Weekends at camp have long been a winter habit. We unplug, cook on a woodstove, wake to sunrise on the shore across the pond, and watch the foggy clouds of our breath. I lived for these weekends, but this year camp was not available.
We were missing ice time, and had a brilliant idea–we’d drag the old family ice house to a nearby pond, and use it as camp. It is too small to sleep in, but we began scheming how to enlarge it so that next year we could spend the night on the ice. I am quite excited by this concept, and our first few evenings in the tiny shelter were spent planning the expansion and dining on campfood by candlelight.
This ice house is over twenty years old. It has a 4 x 8 sheet of plywood for the floor, and the walls are sailcloth, painted leftover shutter paint green. It won’t win any contest, but it has become our center for peace, connection, and once in a while fishing. To sit in the center of a frozen pond, temperature in the single digits and wind chill driving it far below zero, with nothing between us and that weather but a thin sheet of fabric, creates a remarkable sense of sanctuary. At home we have a thermostat, double-paned windows and delight in storms outside, but take our safety and warmth for granted. Here, we know it how fragile it is. Let that fire go out and things would get uncomfortable very quickly.
I feel exultant when the wind buffets the walls and moves on down the pond. We sip our Zinfandel, have another bite of caraway-studded bread and a forkful of Mediterranean chicken with rice and olives and feel victorious. Yes, this was a brilliant idea.
That was in January. This record-breaking winter was just getting started. Deep snow came and insulated the lake. Water seeped between the ice and the snow, but didn’t freeze. It flowed into the shack. It rose through the nearby fish holes and created a small slush pond around the ice house, putting the house six inches under water. Then that froze. The house now was firmly embedded into the surface of the lake. The door was frozen shut. We chain-sawed the door so we could open it, got the stove going to melt the ice inside, chipped all the way around the tent and put pry bars in, but that tent was not going to budge.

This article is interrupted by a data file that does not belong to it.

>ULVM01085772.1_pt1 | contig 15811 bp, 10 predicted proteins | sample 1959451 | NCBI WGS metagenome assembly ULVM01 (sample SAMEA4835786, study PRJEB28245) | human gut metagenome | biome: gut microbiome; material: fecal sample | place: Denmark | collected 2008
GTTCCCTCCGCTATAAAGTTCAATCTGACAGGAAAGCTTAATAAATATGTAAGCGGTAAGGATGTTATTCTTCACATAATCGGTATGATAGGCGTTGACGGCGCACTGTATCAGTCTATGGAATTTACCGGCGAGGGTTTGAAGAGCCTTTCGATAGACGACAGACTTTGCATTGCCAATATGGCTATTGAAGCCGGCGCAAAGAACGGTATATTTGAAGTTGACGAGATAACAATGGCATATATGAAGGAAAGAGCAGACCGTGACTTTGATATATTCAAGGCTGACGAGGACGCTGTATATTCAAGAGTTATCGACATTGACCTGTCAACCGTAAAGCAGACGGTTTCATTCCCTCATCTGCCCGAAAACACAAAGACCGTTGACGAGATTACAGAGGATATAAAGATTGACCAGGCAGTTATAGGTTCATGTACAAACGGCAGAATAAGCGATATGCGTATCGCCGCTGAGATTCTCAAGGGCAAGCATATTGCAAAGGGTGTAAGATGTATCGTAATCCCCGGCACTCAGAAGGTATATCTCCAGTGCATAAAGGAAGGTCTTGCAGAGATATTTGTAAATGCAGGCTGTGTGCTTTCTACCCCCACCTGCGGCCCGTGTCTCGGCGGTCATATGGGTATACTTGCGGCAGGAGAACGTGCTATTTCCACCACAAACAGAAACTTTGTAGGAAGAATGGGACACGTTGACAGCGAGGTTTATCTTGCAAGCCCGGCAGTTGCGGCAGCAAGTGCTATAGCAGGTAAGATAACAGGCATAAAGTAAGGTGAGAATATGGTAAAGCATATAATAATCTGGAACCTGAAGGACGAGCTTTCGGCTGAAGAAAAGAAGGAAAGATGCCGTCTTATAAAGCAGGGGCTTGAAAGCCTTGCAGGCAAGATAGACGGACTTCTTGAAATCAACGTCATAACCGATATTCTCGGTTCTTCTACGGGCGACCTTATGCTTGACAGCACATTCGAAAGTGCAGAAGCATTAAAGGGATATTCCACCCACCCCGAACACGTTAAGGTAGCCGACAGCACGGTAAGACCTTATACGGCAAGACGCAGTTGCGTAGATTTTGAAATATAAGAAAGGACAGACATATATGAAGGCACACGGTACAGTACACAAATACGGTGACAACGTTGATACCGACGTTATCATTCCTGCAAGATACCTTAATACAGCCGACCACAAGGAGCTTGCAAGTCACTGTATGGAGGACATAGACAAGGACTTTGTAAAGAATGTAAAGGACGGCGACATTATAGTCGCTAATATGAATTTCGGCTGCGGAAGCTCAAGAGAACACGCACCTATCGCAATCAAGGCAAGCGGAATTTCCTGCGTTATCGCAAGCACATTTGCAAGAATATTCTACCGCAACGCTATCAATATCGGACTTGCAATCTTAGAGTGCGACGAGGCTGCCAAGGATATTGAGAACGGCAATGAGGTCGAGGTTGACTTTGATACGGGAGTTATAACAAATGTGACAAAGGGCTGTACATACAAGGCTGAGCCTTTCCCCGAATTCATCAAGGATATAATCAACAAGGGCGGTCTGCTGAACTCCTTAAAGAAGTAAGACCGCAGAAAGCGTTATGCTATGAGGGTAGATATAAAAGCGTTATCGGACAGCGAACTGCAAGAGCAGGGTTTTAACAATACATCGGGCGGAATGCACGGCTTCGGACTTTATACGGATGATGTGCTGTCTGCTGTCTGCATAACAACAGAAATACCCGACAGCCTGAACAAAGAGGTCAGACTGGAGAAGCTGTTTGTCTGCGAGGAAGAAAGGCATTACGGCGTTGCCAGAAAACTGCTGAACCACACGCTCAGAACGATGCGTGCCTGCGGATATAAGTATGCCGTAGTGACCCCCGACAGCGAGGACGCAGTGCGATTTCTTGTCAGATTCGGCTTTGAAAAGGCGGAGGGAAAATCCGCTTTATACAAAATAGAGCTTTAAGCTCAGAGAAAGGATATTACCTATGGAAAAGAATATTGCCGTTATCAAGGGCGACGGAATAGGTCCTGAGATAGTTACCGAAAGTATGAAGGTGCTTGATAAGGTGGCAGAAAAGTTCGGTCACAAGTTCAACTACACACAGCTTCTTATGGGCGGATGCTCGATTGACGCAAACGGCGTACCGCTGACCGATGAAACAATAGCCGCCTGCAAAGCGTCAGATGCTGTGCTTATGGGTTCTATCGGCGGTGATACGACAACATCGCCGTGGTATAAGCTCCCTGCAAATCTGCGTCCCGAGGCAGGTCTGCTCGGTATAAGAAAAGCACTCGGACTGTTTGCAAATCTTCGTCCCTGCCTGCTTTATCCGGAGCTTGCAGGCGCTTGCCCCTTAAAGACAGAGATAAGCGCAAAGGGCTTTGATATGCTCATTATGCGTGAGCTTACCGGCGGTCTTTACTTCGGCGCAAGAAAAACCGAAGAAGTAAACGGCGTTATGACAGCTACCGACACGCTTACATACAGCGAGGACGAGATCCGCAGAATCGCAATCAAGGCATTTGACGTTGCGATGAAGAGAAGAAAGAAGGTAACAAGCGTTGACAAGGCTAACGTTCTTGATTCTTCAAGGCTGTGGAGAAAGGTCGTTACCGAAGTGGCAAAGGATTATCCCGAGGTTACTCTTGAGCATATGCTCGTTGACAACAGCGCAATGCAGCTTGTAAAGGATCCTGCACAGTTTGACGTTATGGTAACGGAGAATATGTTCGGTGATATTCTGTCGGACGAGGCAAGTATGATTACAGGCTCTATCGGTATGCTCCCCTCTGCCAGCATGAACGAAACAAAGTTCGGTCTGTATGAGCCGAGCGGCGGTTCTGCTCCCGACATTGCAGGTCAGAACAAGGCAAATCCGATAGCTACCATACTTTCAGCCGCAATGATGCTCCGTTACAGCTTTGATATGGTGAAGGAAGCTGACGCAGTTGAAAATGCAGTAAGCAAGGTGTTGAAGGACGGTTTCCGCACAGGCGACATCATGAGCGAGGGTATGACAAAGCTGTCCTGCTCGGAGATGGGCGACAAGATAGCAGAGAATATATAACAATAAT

Howling winds and sub-zero temperatures made it hard to work on the shack. Seeping then freezing water continued to creep up the side of the house. The situation was dire. We were discussing how to get it out at a local restaurant, and several people, including some we just met that night, said they could help the coming weekend.
It was a blue sky Sunday. We set up a grill, had toast, sausage and bacon, pancakes, our own maple syrup, a pot of hot spiced chaga, and a pile of oranges.
My husband’s grandson chipped relentlessly at the now two-foot deep ice block that was the floor of the shack. The ice had risen above the stove opening, so using it to melt the ice inside was no longer an option. A fishing pal and his father began the process of chain-sawing all the way around the tent for the second time. Ice was scooped out and tossed aside. The door was off once again, the entry opening was now only about three feet high.
We chipped and chopped and pried. It was slow-going. We had been there maybe half and hour when I looked up and saw a group moving purposely towards us with shovels, bright jackets and large smiles. It was everyone from the restaurant. Friends, neighbors and new friends helped move ice, tell stories of other ice disasters, and turned this task into a picnic.
Spirits lifted, we worked and ate and talked. The ice was all removed from inside. But before getting all the way around the building the chainsaw died. A fisherman who had stopped by brought us a spark plug, and we got another hour in when it died again. We worked by without power tools, cheerfully passing ice from hand-to-hand like a bucket brigade.
Someone went off to find another saw, and we used the ice-auger to drill connecting holes. The ice was thick. A new chainsaw arrived, but the sky was graying. Our friends and neighbors had to leave, and a half dozen remained working to free the house.
I never thought for a minute we would fail. But dark came on, and we had yet to chisel in pry bars, or screw on the poles we planned to use for lifting.
We salted and insulated the channel we had made around the house and went home.
A few days later the ice had again swallowed the house. In Maine, houses need to be off April 1. Ours is not going anywhere. Plans involve support bars and floatation. We are working on it, and family is rallying. One of them suggested a making a homemade winch by putting a pole in the ice, attaching a handle and rope, and winding the rope up, pulling the house out: http://www.wimp.com/carlake/. I have to say I want to try it.
Sometimes things just go wrong, and in a winter of breathtaking beauty, our sinking ice house was one of them. We failed, but are not defeated, and will have a lighter, higher, bigger house next winter.